The Festivus Games last weekend was a fun competition to see so many of our athletes compete. We saw most give each workout their best effort, evident by them dropping to their knees and catching their breath when the clock hit zero.
This week I wanted to focus on efficiency tips for different movements. Effort over the weekend was not the problem — efficiency was. If you can become more efficient in movements, you will expend less energy. And expending less energy while performing a movement will allow you to go heavier, longer, and faster.
Wall-balls (squatting with a medicine ball to parallel and then throwing the ball up to a target on the wall — usually 9’ or 10’) is a common movement with a lot of wasted movement. In order to become more efficient, you want to practice three components: (1) release the shoulder tension, (2) break when you wait, and (3) hands inside the elbows.
Release the Shoulder Tension
When you toss the medicine ball up toward the target, you wait for the ball to come back to the ground by keeping your hands up in the air. Because the ball usually isn’t very heavy, this isn’t problem… until you do 100 reps!
What you want to do is bring your arms down after tossing the ball up. This can be scary initially because you don’t want the ball to hit you in the face, but that’s avoidable. Simply practice with a lighter medicine ball.
Every rep you perform with your arms extended over head longer than they need to be, you build up tension in the shoulders. You want the shoulders to relax, and that happens by bringing them straight down or swinging your arms out like you’re performing a swimming “butterfly” stroke.
You won’t notice a difference when the workout only calls for 20 reps. But I promise that it will make a world of a difference in any workout with more than 50.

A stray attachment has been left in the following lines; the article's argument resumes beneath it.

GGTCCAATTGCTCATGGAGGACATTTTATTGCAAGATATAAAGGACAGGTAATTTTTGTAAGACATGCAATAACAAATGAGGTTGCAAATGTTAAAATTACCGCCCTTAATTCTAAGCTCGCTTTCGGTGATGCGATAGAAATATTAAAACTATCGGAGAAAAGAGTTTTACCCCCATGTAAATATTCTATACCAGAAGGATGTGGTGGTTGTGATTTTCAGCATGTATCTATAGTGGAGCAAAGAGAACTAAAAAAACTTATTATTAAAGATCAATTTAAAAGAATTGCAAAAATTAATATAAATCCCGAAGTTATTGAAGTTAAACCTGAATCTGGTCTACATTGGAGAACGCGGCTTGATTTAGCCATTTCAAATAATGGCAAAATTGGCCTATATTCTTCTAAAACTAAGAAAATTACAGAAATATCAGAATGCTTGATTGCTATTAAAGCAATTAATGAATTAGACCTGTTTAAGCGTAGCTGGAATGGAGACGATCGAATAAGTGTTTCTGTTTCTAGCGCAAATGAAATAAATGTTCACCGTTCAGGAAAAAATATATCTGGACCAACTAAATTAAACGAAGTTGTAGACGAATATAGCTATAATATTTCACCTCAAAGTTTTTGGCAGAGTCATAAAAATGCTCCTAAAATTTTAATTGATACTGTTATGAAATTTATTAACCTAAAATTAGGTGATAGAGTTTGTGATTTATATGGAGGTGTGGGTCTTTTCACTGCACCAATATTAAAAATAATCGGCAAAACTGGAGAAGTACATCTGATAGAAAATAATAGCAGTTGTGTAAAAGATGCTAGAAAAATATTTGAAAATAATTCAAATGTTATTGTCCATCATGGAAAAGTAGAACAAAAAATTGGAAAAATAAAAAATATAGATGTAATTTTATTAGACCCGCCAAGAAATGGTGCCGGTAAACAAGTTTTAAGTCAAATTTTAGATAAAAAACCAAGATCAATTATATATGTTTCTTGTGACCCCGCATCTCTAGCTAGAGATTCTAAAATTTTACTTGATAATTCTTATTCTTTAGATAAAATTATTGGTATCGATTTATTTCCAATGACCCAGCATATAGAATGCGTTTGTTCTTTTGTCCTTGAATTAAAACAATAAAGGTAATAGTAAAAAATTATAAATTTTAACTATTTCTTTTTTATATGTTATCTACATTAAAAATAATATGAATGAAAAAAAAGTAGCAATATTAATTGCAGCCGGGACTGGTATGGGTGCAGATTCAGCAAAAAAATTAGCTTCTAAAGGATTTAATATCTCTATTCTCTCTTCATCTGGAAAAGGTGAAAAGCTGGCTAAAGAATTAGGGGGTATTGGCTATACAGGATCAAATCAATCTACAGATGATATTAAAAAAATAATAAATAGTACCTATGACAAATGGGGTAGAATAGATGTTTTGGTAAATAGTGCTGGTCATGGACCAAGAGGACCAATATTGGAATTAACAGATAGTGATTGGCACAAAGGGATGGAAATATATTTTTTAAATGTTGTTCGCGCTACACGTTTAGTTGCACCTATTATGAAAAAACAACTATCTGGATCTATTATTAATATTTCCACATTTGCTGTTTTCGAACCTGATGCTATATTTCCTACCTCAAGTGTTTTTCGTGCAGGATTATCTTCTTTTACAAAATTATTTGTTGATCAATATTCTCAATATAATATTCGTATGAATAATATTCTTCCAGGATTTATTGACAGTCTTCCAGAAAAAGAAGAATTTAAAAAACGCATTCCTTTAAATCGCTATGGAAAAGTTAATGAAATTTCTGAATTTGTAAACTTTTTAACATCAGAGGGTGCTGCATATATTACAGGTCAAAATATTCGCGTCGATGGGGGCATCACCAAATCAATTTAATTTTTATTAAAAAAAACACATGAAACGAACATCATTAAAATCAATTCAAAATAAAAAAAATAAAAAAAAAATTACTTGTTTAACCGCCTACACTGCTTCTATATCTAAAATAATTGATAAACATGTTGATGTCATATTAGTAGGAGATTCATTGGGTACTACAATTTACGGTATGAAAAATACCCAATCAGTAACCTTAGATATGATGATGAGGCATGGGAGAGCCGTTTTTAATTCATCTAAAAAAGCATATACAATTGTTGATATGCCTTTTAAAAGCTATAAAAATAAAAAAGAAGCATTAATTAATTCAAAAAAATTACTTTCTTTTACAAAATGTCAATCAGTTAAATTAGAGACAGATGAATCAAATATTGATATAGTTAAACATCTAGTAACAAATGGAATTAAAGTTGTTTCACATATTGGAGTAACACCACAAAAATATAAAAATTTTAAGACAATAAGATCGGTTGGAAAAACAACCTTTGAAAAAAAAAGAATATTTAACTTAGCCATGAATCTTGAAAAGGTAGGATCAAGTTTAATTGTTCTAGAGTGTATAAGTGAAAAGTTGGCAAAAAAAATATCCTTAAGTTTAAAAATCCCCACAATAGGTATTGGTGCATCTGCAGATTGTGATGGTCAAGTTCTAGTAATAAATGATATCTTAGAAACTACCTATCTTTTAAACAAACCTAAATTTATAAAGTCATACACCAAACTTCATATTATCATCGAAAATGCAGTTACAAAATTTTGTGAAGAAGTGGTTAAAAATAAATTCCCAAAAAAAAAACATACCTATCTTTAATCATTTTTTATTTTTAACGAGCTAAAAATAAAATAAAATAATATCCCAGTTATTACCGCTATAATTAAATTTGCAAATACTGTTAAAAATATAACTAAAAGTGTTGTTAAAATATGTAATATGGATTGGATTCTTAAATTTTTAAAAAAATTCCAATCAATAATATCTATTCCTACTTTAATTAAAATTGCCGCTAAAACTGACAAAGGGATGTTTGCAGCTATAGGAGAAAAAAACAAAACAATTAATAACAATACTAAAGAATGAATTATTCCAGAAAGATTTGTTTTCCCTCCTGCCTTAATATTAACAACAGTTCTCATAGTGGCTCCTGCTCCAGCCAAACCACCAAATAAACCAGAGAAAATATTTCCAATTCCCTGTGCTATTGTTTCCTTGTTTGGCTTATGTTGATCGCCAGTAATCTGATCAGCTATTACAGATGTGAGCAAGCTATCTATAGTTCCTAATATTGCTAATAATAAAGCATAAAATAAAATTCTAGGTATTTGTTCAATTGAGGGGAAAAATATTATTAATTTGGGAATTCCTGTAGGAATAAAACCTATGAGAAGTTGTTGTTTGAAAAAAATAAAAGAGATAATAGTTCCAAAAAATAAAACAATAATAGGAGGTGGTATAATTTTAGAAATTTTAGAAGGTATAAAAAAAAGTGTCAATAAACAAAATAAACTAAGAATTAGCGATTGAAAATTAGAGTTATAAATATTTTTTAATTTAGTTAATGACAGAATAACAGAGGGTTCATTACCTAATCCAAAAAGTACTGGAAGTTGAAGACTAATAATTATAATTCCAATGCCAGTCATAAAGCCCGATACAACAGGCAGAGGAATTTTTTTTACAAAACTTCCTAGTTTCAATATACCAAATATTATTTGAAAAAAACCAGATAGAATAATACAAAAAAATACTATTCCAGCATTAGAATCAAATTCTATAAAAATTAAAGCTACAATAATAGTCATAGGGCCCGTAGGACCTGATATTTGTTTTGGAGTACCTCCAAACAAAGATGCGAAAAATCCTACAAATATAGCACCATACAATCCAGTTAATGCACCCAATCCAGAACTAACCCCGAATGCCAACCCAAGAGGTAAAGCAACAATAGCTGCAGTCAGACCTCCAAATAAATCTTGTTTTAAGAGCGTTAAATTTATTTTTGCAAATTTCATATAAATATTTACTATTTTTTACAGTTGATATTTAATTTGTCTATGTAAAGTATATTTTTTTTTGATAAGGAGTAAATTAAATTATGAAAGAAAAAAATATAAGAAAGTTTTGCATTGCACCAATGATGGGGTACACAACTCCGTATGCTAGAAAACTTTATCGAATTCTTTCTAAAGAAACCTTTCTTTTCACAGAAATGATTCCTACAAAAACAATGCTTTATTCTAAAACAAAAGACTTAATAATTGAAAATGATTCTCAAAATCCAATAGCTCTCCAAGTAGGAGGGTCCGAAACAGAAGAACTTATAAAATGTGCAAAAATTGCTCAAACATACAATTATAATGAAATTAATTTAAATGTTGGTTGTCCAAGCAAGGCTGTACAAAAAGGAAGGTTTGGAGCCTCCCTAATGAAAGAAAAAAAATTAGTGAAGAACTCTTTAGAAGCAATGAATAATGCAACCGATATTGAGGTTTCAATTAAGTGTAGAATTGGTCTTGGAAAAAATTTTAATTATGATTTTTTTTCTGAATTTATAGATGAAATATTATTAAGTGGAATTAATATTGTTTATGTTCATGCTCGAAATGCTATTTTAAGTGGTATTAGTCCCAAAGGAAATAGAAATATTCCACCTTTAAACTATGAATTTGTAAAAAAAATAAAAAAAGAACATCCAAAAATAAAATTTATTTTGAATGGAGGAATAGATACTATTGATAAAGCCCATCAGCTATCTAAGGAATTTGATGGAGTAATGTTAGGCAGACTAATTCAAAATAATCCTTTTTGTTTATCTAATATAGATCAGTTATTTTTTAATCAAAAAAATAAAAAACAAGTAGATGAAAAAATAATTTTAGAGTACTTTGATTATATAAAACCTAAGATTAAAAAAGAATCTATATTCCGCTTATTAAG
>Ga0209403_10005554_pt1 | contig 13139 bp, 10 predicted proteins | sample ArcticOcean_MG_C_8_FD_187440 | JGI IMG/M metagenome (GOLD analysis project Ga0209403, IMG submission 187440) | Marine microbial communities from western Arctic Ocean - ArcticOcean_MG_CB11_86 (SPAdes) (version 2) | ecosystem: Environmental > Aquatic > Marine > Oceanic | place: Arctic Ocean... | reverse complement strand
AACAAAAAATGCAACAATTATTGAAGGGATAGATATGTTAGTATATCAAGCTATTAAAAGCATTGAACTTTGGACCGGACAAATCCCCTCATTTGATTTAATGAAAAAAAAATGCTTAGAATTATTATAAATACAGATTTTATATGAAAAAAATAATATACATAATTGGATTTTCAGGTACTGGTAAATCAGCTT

Break When You Wait
A wall-ball rep begins when the hips descend to parallel and then finishes with you extending at the hip and shoulder to toss the ball slightly above the target on the wall. What happens in between the end of one rep and the start of the next rep (i.e. when the ball is in the air), is up to you.
This is why I recommend “breaking” at the hip and knee while the ball is in the air. It gives you an advantage to complete the squat portion of the wall-ball faster because you can transfer the downward force of the medicine ball into your squat.
Give this a try. The cycle time will allow you to get one more rep every fifteen seconds from the person next to you in competition.
Hands Inside Elbows
Too often I see athletes catching a wall-ball rep with their hands on the sides of the ball. This poses two issues: first, it’s awkward to catch. Second, you’re less powerful when pushing the ball up for the next rep.
Catching the ball on the sides is awkward because it forces you to clap the ball on the catch. This taxes your pecs unnecessarily (because you have to now squeeze the ball in order to hold it, instead of resting the ball on top of your hands). Additionally, this inefficiency causes the chest to drop and the hips to rise. This hurts your stamina because now you have to contract your midline and shorten your breath.
There is also no argument to be had on power — you can certainly push an object with more force and distance when you are behind the press, as opposed to being on either side.
Therefore, ensure your hands are behind (under) the medicine ball. In other words, you want your hands to be as close to each other as they can be without touching (i.e. your hands are slightly inside of your elbows). This will relax your pecs and midline while allowing you to produce maximal power.
Wall-balls are difficult for a variety of reasons. But as with any movement, the more efficient you are at completing the movement, the less energy you will expend.
Releasing the tension in your shoulders on the toss, breaking at the hips and knees while the ball is in the air, and keeping your hands together on the catch will translate into bigger sets and faster reps.
Give it a try.